But many frames no longer conduct electricity through the fork and frame. Some headsets like the Shimano Ultegra sealed versions don't conduct electricity. And many applications require a nylon mount. This means you'll need a second wire for making the ground connection.
We have a double wire with connectors attached at one end if you need it.
Double strand wire, 185cm, female connectors on one end: $ 3.50
Double strand wire, 173cm, female connectors at both ends: $ 5.00
Double strand wire, 185cm, female connectors at both ends: $ 5.00
The image above shows a single strand version which we no longer sell.
Schmidt Coaxial Wiring
It's more expensive, but Wilfried Schmidt has made up some taillight wiring sets that are more durable than these double strand wires. They use the same heavy coaxial wire as used for their E6 and Edelux headlights, and have a proper ground and power connector for the headlight end, and either 2.8mm female spade connectors or bare ends for the taillight end.
Finished with the 2.8mm taillight connectors, the price is $ 12.00 , with bare ends and loose connectors, the price is $ 10.00 . At the headlight end, you can get these two ways. One way works with any headlight that can ground through it's base, such as the older halogen Lumotecs, Schmidt E6, Edelux or Edelux II. One connector is placed at the base and attaches with the same bolt used to mount the light. See the "ground connector" pictured above. The other connector is the 2.8mm connector for power. But the newer Lumotec IQ Fly, CYO, Eyc, Luxos and Avy headlights don't ground through the base, and use two 2.8mm connectors, one for ground and one for power. So we also have wires made up with two 2.8mm connectors at the headlight end, and either two more connectors for the taillight already attached, or supplied loose for you to cut and fit yourself.
If you need to watch your pennies, by all means use the double strand wire above. But for the most durable connection, and even a better looking job, use the Schmidt Coaxial taillight wires.
I also stock Schmidt's coaxial wire by the foot. $ 1.00 per foot. All connectors are available individually.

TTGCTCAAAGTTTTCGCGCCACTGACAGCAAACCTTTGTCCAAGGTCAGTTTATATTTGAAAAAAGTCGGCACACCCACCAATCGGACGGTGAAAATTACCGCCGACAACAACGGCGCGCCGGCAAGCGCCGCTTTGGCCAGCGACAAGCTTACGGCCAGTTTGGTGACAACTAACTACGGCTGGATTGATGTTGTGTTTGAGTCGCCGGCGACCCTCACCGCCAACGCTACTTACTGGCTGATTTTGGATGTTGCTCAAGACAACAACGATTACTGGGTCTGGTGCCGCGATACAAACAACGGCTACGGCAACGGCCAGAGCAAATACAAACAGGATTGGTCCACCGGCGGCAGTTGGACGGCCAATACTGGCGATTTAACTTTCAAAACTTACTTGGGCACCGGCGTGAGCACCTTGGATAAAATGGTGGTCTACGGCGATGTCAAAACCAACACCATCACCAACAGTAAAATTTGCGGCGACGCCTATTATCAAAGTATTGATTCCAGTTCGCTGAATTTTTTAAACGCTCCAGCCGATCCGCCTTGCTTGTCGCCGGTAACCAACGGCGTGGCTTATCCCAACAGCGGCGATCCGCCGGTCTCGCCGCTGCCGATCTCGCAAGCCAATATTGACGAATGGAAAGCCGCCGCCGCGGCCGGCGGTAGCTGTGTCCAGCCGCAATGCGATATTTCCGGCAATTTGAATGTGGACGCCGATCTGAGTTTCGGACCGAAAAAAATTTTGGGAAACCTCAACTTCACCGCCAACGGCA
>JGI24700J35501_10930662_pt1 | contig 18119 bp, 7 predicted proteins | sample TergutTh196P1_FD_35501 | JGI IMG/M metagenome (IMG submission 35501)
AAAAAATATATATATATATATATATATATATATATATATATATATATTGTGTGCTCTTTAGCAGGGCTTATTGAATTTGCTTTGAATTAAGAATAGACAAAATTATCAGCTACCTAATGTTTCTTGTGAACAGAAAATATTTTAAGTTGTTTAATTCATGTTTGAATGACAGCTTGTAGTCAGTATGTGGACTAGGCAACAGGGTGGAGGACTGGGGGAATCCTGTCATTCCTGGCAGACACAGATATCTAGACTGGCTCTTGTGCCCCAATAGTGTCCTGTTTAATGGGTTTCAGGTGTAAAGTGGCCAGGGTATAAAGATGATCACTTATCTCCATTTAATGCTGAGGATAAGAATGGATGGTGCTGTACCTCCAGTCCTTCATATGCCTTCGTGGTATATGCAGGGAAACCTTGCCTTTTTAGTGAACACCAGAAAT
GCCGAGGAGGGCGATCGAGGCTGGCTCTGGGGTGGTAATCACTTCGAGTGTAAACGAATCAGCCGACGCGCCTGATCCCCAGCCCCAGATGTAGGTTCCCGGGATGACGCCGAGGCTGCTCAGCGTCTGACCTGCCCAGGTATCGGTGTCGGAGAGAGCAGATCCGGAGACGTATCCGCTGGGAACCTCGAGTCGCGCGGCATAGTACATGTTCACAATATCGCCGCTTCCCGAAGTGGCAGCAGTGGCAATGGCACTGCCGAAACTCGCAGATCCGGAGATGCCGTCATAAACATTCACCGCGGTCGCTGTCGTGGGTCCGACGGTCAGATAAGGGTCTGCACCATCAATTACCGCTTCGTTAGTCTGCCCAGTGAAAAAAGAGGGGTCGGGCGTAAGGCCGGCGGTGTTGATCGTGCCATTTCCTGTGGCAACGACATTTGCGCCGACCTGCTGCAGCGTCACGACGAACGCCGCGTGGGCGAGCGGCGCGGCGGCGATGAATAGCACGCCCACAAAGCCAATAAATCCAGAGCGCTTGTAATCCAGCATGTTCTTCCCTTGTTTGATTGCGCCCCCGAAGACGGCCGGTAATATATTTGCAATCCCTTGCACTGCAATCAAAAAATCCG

For Busch & Müller's newest headlights, the Lumotec LYT, Avy and Luxos models, the wiring that connects to the hub dynamo plugs into 2.8mm connectors on the headlight. This means that if you would like a heavier duty wire, you can have it. We make up 55cm wires using the same co-axial wire that Schmidt uses. We attach the 2.8mm connectors at one end, and the 4.8mm connectors at the other end to attach to the SON hub's axle connectors.
Schmidt Luxos-LYT-SON wire, 55cm, Part # SCH55CM48-3: $ 10.00
If you're using a Sanyo or Shimano dynamo hub, we have these with bare ends at the hub.
Schmidt Luxos-LYT-bare wire, 55cm, Part # SCH55CMB-3: $ 9.00
Our Busch & Müller taillights have connectors which are clearly marked for power and ground. Attach the power connector on the taillight to the power connector on the headlight, and do the same with the ground connections if needed.
Shimano dynohubs are different from Schmidt in that they do make a ground connection to the frame. That doesn't mean that the connection will make it past the headset to your taillight, though in most cases it will. If it does you will only need a single wire runing to the taillight if the headlight is also grounded to the frame. But you must be careful not to create a short. Many of the taillights that attach to a rear rack will ground to the rack via their mounting bolts. Though not all models do this. The Toplight Flat Plus does not, for example. If by accident you attach a power lead from the headlight to the ground connector on the rack and if the headlight, taillight or Shimano hub is grounded to the frame, you'll create a short. The power leads must only be connected to other power leads whether at the Shimano hub or the headlight or the taillight.
What NOT To Do!
Some folks think it would be great to run wires from the hub to the headlight, and another set of wires from the hub to the taillight. And they're right, it is great, but only if you have a Busch & Müller taillight designed from about 2012 on. Earlier taillights can't handle all of a hub dynamo's power. If you run the lights this way with a hub dynamo, and if you then switch the headlight off, all of the hub's power is available to the taillight, which is not designed to handle it. So, your lovely little taillight will go up in smoke.
It's true that with a tire driven dynamo, such as the Dymotec 6, you can run wires however you like. You can run from the dynamo to the taillight to the headlight, the dynamo to the headlight to the taillight, or the headlight to dynamo to taillight. This will work because the dynamo itself is its own switch. But a hub dynamo is always "on" so to speak, so the taillight is only protected from overvoltage by wiring it directly to the headlight.
As of 2015, taillights that can handle all of the power from a hub dynamo are these Busch & Müller models:
Toplight Line Plus, Toplight Line Brake Tec, Toplight View Plus, Toplight View Brake Tec, Toplight Mini, Toplight Flat S Plus, Secula Plus.
To see how to mount headlights and taillights, go to the mounting lights page.
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This page updated: Sunday, December 13, 2015
Peter White Cycles